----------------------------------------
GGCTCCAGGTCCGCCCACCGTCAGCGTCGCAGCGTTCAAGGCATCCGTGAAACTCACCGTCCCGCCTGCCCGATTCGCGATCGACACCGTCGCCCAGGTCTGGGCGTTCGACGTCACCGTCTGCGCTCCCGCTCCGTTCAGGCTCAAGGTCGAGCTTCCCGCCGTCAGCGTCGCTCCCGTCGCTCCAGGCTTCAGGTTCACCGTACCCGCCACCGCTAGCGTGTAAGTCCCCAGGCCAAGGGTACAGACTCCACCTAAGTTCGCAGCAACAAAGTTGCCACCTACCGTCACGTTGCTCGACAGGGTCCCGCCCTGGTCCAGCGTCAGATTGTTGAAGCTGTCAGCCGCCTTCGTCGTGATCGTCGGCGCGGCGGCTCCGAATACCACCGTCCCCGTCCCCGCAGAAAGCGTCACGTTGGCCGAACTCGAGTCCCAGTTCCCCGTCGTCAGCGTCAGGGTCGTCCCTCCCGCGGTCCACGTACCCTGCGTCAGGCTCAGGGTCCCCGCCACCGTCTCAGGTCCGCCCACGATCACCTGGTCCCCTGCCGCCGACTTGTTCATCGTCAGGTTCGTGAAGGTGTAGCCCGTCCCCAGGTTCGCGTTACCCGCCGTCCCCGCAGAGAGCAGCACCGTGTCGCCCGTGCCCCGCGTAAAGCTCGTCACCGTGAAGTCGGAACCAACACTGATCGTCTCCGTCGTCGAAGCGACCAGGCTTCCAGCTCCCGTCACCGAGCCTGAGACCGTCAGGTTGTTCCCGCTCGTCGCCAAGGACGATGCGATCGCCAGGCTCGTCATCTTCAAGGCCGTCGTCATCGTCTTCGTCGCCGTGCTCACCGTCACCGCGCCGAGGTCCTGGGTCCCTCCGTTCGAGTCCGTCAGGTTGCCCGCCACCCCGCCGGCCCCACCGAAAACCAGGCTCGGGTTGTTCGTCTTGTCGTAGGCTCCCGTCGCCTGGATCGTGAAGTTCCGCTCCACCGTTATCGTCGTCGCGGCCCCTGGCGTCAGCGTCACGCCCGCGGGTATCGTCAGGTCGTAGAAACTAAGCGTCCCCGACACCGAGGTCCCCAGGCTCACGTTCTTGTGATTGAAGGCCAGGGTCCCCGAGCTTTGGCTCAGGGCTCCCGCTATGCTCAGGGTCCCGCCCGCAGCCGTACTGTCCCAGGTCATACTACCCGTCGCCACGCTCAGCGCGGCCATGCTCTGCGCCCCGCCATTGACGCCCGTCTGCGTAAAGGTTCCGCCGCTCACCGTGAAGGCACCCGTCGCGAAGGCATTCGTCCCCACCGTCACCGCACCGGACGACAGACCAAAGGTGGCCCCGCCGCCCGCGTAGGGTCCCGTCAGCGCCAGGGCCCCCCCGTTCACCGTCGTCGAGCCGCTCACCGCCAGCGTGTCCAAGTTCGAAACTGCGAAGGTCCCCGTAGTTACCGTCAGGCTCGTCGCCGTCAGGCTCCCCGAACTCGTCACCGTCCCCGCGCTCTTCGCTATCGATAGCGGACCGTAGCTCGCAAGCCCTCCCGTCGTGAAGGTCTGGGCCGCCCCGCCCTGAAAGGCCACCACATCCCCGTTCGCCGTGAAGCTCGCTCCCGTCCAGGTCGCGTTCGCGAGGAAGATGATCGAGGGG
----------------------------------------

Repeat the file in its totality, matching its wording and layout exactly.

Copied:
GGCTCCAGGTCCGCCCACCGTCAGCGTCGCAGCGTTCAAGGCATCCGTGAAACTCACCGTCCCGCCTGCCCGATTCGCGATCGACACCGTCGCCCAGGTCTGGGCGTTCGACGTCACCGTCTGCGCTCCCGCTCCGTTCAGGCTCAAGGTCGAGCTTCCCGCCGTCAGCGTCGCTCCCGTCGCTCCAGGCTTCAGGTTCACCGTACCCGCCACCGCTAGCGTGTAAGTCCCCAGGCCAAGGGTACAGACTCCACCTAAGTTCGCAGCAACAAAGTTGCCACCTACCGTCACGTTGCTCGACAGGGTCCCGCCCTGGTCCAGCGTCAGATTGTTGAAGCTGTCAGCCGCCTTCGTCGTGATCGTCGGCGCGGCGGCTCCGAATACCACCGTCCCCGTCCCCGCAGAAAGCGTCACGTTGGCCGAACTCGAGTCCCAGTTCCCCGTCGTCAGCGTCAGGGTCGTCCCTCCCGCGGTCCACGTACCCTGCGTCAGGCTCAGGGTCCCCGCCACCGTCTCAGGTCCGCCCACGATCACCTGGTCCCCTGCCGCCGACTTGTTCATCGTCAGGTTCGTGAAGGTGTAGCCCGTCCCCAGGTTCGCGTTACCCGCCGTCCCCGCAGAGAGCAGCACCGTGTCGCCCGTGCCCCGCGTAAAGCTCGTCACCGTGAAGTCGGAACCAACACTGATCGTCTCCGTCGTCGAAGCGACCAGGCTTCCAGCTCCCGTCACCGAGCCTGAGACCGTCAGGTTGTTCCCGCTCGTCGCCAAGGACGATGCGATCGCCAGGCTCGTCATCTTCAAGGCCGTCGTCATCGTCTTCGTCGCCGTGCTCACCGTCACCGCGCCGAGGTCCTGGGTCCCTCCGTTCGAGTCCGTCAGGTTGCCCGCCACCCCGCCGGCCCCACCGAAAACCAGGCTCGGGTTGTTCGTCTTGTCGTAGGCTCCCGTCGCCTGGATCGTGAAGTTCCGCTCCACCGTTATCGTCGTCGCGGCCCCTGGCGTCAGCGTCACGCCCGCGGGTATCGTCAGGTCGTAGAAACTAAGCGTCCCCGACACCGAGGTCCCCAGGCTCACGTTCTTGTGATTGAAGGCCAGGGTCCCCGAGCTTTGGCTCAGGGCTCCCGCTATGCTCAGGGTCCCGCCCGCAGCCGTACTGTCCCAGGTCATACTACCCGTCGCCACGCTCAGCGCGGCCATGCTCTGCGCCCCGCCATTGACGCCCGTCTGCGTAAAGGTTCCGCCGCTCACCGTGAAGGCACCCGTCGCGAAGGCATTCGTCCCCACCGTCACCGCACCGGACGACAGACCAAAGGTGGCCCCGCCGCCCGCGTAGGGTCCCGTCAGCGCCAGGGCCCCCCCGTTCACCGTCGTCGAGCCGCTCACCGCCAGCGTGTCCAAGTTCGAAACTGCGAAGGTCCCCGTAGTTACCGTCAGGCTCGTCGCCGTCAGGCTCCCCGAACTCGTCACCGTCCCCGCGCTCTTCGCTATCGATAGCGGACCGTAGCTCGCAAGCCCTCCCGTCGTGAAGGTCTGGGCCGCCCCGCCCTGAAAGGCCACCACATCCCCGTTCGCCGTGAAGCTCGCTCCCGTCCAGGTCGCGTTCGCGAGGAAGATGATCGAGGGG